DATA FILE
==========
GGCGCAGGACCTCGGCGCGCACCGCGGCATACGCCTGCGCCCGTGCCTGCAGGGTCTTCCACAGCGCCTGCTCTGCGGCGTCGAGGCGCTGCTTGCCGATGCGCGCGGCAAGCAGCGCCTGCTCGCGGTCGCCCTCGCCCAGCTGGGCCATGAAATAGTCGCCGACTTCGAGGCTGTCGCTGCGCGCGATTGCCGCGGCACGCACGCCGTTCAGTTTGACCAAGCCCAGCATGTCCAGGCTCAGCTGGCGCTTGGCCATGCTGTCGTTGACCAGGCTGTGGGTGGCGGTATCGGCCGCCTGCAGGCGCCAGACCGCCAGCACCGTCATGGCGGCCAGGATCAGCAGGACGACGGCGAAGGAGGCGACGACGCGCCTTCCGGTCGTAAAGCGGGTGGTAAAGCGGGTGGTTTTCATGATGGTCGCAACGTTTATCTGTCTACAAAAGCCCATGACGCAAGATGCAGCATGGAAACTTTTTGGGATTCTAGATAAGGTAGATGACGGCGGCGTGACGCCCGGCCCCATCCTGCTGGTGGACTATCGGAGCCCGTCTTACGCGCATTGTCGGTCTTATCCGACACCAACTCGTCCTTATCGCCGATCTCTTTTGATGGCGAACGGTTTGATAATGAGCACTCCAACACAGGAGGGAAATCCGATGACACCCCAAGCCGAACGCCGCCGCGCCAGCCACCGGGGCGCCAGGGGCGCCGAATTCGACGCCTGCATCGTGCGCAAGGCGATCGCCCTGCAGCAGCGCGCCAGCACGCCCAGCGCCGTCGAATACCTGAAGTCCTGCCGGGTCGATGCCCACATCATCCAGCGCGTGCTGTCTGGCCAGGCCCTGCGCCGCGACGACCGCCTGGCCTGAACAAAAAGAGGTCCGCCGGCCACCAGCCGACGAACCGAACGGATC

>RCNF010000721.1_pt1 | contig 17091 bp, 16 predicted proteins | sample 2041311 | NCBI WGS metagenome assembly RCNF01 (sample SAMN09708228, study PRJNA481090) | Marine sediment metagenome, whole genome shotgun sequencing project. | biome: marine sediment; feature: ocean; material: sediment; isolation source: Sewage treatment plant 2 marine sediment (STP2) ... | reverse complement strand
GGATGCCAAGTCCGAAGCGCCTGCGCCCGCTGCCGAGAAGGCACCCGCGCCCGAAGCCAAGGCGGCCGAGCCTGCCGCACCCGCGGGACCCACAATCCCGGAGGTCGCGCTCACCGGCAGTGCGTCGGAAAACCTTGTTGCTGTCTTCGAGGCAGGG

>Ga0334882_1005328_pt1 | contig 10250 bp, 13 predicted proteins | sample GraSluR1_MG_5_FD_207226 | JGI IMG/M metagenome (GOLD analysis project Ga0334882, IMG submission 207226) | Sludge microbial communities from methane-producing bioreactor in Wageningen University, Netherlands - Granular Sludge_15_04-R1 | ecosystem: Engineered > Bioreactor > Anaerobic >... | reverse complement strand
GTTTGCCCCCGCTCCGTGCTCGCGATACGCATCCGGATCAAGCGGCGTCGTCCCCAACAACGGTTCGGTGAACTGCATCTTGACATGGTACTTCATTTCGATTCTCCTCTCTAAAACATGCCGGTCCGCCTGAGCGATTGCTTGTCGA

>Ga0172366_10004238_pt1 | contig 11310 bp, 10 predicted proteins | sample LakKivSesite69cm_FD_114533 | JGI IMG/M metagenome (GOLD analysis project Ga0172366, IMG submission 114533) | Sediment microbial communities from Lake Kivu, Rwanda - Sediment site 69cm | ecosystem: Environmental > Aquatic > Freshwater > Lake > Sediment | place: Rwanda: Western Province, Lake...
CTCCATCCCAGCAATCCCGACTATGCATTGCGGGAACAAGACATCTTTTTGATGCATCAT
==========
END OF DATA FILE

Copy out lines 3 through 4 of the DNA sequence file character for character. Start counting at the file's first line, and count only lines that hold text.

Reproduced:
GGATGCCAAGTCCGAAGCGCCTGCGCCCGCTGCCGAGAAGGCACCCGCGCCCGAAGCCAAGGCGGCCGAGCCTGCCGCACCCGCGGGACCCACAATCCCGGAGGTCGCGCTCACCGGCAGTGCGTCGGAAAACCTTGTTGCTGTCTTCGAGGCAGGG

>Ga0334882_1005328_pt1 | contig 10250 bp, 13 predicted proteins | sample GraSluR1_MG_5_FD_207226 | JGI IMG/M metagenome (GOLD analysis project Ga0334882, IMG submission 207226) | Sludge microbial communities from methane-producing bioreactor in Wageningen University, Netherlands - Granular Sludge_15_04-R1 | ecosystem: Engineered > Bioreactor > Anaerobic >... | reverse complement strand